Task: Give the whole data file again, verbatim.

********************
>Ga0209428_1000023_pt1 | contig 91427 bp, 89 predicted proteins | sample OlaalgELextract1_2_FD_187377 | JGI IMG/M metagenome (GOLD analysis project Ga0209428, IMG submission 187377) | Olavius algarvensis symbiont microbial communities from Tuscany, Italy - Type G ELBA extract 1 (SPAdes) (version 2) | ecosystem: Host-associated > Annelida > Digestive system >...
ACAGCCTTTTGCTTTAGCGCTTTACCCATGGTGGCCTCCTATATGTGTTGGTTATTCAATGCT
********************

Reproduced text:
>Ga0209428_1000023_pt1 | contig 91427 bp, 89 predicted proteins | sample OlaalgELextract1_2_FD_187377 | JGI IMG/M metagenome (GOLD analysis project Ga0209428, IMG submission 187377) | Olavius algarvensis symbiont microbial communities from Tuscany, Italy - Type G ELBA extract 1 (SPAdes) (version 2) | ecosystem: Host-associated > Annelida > Digestive system >...
ACAGCCTTTTGCTTTAGCGCTTTACCCATGGTGGCCTCCTATATGTGTTGGTTATTCAATGCT